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LCHC sends congratulations to New London Housing Co-op

posted 10 Feb 2011, 18:12 by Deirdre Woods   [ updated 23 Jun 2015, 01:08 by Deirdre Woods ]
LCHC sends all good wishes to The Drive and hope the work ahead goes smoothly!

New Housing Co-op in London


A new venture in collective living in North London is about to start, made possible by substantial loans from Co-operative & Community Finance, the Co-operative Loan Fund and the Ecology Building Society.

The Drive Housing Co-op will complete the purchase of a large detached property in Walthamstow on 29 July.  The Victorian building, which was formerly a residential care home for children, will become home to 10 people, aged between 30 and 68, with a shared interest in co-operation, sustainability and gardening.

The Drive is a fully mutual housing co-operative.  The co-op owns the property and only the tenants can be members of the co-op.  Each member has a single £1 share; individual members cannot gain or lose from changes in the value of the property.

The purchase has been financed by loans from Co-operative & Community Finance and the Co-operative Loan Fund, a mortgage from Ecology Building Society, and loans from various individuals and some other housing co-ops.

Co-op member Robert Morris said: “We haven’t received any grants or hand outs.  It’s important to us that we pay our own way and that the whole project is self-funding and sustainable.”

This is the first time for many years that Co-operative & Community Finance has lent to a housing co-op.  Ian Rothwell from Co-operative & Community Finance said: “Lending to housing co-ops is a bit different to other co-ops.  The sums of money are higher but the basic business proposition is simple: the income from rent must exceed the outgoings.  As with all co-ops a great deal will depend on the people involved, and I have been very impressed by the commitment and professionalism of the members of The Drive Housing Co-op.”

The people involved in The Drive are not just going to share the premises; they are creating an ‘intentional community’ based on shared values and communal activities.  They plan to grow a significant proportion of their own food and buy the rest from local and/or ethical suppliers.  They also have a number of plans for reducing their impact on the environment.  Education and sharing knowledge is one of their key principles.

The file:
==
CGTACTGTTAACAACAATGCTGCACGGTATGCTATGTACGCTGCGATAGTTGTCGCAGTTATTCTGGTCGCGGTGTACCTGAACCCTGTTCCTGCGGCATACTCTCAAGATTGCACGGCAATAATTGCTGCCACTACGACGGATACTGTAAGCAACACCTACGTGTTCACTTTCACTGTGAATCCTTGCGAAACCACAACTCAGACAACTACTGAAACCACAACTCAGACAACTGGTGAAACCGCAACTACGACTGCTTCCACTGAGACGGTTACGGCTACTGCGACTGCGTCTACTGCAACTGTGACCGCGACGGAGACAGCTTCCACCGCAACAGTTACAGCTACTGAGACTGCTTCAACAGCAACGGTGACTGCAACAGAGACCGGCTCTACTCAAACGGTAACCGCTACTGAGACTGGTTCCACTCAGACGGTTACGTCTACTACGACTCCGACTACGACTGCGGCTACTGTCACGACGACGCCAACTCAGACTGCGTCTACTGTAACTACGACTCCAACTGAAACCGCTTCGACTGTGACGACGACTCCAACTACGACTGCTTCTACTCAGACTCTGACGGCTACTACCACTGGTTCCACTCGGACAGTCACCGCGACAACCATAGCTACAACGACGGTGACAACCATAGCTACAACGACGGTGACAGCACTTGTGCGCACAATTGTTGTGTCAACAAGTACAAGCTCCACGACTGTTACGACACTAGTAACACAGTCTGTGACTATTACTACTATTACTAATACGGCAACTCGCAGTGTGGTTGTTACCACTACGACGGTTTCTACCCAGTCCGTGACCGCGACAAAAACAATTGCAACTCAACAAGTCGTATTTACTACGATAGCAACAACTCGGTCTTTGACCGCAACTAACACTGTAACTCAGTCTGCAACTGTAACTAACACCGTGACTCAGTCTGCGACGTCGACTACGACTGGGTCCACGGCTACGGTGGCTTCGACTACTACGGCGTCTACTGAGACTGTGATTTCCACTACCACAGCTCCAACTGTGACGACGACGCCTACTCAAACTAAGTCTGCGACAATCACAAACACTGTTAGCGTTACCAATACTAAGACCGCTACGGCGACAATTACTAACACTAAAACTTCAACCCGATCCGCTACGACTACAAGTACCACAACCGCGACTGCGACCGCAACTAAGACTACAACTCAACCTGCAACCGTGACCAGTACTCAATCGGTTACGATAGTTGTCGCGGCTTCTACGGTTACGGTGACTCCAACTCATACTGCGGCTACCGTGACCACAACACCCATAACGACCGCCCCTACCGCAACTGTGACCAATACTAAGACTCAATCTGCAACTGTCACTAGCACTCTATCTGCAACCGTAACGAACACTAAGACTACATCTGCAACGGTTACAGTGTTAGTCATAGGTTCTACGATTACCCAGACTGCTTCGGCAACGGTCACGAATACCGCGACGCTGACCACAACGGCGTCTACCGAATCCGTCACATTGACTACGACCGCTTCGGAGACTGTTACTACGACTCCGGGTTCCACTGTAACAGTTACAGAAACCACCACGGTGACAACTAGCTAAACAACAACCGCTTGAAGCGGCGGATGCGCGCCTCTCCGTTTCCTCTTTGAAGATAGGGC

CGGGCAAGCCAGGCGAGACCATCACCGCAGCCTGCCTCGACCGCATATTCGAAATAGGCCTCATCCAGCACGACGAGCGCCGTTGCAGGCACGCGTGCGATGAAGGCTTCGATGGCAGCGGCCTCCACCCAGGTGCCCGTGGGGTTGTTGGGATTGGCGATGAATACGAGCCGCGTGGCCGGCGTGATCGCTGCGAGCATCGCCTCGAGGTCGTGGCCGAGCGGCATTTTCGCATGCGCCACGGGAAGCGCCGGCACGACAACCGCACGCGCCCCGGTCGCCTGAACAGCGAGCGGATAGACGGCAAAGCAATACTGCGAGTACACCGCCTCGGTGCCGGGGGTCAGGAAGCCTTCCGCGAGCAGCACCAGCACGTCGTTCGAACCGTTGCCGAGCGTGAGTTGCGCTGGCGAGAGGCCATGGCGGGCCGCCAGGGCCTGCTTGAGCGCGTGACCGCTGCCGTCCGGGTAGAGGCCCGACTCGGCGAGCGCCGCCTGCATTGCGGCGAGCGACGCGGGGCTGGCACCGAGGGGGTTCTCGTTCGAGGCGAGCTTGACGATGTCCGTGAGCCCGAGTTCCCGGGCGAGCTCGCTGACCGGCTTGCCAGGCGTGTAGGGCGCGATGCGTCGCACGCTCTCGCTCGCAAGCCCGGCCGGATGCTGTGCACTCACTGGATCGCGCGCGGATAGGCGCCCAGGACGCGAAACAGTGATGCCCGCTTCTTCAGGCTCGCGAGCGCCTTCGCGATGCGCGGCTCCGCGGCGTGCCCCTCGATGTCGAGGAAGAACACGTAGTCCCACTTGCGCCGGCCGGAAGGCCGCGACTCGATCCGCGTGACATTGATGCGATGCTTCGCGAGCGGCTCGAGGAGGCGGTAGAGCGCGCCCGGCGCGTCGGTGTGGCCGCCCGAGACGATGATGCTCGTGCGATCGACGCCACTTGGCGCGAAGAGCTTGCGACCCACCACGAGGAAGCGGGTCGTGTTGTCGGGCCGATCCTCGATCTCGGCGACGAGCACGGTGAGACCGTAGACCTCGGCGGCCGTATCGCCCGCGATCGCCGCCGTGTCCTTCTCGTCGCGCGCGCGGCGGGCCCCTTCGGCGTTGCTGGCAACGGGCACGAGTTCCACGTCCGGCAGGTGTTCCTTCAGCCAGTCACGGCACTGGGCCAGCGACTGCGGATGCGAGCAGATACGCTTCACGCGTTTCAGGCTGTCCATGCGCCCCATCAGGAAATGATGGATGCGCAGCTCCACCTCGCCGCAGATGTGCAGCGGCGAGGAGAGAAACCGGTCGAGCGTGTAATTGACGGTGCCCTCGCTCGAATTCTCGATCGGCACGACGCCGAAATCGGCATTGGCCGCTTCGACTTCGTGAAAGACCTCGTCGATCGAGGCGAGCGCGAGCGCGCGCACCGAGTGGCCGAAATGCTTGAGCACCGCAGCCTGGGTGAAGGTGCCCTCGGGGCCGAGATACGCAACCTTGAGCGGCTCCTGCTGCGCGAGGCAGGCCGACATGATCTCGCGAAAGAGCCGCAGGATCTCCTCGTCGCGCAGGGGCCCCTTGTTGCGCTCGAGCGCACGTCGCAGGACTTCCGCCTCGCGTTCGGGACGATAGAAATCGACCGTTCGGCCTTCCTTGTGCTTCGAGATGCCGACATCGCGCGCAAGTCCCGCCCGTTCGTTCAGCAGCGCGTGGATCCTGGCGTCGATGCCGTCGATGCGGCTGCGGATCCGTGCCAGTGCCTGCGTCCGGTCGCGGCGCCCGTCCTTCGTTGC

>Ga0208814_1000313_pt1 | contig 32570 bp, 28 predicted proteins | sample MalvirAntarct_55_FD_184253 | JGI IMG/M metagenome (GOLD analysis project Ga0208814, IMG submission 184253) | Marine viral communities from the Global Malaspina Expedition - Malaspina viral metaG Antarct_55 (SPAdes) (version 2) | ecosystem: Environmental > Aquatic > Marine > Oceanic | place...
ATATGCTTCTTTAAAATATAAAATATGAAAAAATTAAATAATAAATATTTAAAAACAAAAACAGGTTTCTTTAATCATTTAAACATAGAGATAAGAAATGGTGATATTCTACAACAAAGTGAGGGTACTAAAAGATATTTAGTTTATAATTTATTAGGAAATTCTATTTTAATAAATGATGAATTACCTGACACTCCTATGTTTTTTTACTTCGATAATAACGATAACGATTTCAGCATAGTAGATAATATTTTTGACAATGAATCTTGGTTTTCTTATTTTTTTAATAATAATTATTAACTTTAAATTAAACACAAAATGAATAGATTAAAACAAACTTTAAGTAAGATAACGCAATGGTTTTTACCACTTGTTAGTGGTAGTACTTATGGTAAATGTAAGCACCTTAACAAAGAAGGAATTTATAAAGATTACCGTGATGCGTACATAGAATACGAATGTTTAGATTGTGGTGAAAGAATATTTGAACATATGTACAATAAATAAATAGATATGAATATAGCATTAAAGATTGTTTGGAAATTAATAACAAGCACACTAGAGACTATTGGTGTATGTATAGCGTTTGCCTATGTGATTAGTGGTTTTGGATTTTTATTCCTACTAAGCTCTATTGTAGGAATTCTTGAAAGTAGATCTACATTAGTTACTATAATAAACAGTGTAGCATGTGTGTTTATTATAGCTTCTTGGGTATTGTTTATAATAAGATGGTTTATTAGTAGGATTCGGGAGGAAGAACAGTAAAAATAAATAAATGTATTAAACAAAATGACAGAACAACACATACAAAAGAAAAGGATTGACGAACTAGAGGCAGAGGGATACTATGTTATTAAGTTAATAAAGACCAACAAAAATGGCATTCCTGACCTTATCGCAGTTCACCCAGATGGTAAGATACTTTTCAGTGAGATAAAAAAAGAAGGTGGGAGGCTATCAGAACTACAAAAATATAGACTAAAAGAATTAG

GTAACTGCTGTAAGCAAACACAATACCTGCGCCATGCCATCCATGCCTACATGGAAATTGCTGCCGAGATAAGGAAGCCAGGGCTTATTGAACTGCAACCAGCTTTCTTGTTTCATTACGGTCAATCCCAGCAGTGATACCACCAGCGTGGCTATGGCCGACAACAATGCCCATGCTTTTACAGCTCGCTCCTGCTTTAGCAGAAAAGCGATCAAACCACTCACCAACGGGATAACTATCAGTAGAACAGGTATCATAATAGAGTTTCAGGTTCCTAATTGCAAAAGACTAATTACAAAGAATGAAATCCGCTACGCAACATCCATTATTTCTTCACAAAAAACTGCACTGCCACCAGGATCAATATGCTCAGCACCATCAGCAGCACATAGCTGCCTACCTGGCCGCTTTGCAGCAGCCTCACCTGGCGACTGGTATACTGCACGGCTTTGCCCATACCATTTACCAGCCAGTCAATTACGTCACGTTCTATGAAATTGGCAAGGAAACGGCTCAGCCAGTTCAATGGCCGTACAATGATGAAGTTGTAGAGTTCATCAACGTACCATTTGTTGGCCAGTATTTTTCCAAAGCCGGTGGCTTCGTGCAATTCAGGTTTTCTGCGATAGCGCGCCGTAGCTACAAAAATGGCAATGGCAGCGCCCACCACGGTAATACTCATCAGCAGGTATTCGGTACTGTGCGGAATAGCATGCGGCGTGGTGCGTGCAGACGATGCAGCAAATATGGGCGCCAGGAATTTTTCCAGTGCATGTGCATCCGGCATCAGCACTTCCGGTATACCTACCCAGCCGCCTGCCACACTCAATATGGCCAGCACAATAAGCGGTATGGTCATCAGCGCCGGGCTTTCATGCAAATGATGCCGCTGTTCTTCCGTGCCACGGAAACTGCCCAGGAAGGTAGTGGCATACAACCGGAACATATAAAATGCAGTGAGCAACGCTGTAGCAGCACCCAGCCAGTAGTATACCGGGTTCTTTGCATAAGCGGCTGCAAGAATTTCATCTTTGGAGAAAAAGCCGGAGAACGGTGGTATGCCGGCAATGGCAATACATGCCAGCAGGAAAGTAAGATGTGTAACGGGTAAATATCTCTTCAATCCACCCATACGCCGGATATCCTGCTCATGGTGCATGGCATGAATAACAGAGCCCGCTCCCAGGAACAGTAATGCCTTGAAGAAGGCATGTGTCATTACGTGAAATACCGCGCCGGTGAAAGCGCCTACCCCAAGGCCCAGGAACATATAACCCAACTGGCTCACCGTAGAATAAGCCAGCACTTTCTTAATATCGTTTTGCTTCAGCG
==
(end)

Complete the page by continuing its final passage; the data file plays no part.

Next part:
The co-op has overcome a number of obstacles to reach this stage as Robert explained: “We had to find the property, apply for loans from Co-operative & Community Finance and Ecology Building Society, negotiate with the estate agents and vendors, apply for planning permission, raise additional loanstock funds, and meanwhile build up a strong group of like-minded people.  We’ve had to explain what a housing co-op is and what our project is all about to many people who have no knowledge of housing co-ops.

“Fortunately we’ve got a lot of expertise and experience between us in our group – but we recognise these things could be a lot harder for others, which is one reason why we’d like to help other groups benefit from our experiences.”

The Drive Housing Coop used model rules developed by Radical Routes, a network of housing co-operatives.  Members of The Drive also benefitted from the peer support and mutual aid provided by Radical Routes, especially in regard to business planning and legal issues concerning houses in multi-occupation.

Cath Muller of Radical Routes said: “It’s brilliant that The Drive is going ahead.  It’s very hard to start a housing co-op in London because the property market is so skewed.

“The members of Radical Routes are always keen to help new co-ops, and I’m pleased to say that after a very difficult time in the market we are expecting there to be several new co-ops managing to secure property by the end of the year.”

John Lee of Ecology Building Society said: “Ecology is delighted to be involved with The Drive alongside our funding partners to help make this project a reality.  We regularly provide mortgages to the housing co-operative movement, but this is the first time we have done so in London.  Given the continuing problem of rising property prices in the capital, it seems to us that a co-operative approach to property ownership makes economic sense, as well as encouraging a more sustainable, low-impact way of life through sharing.”

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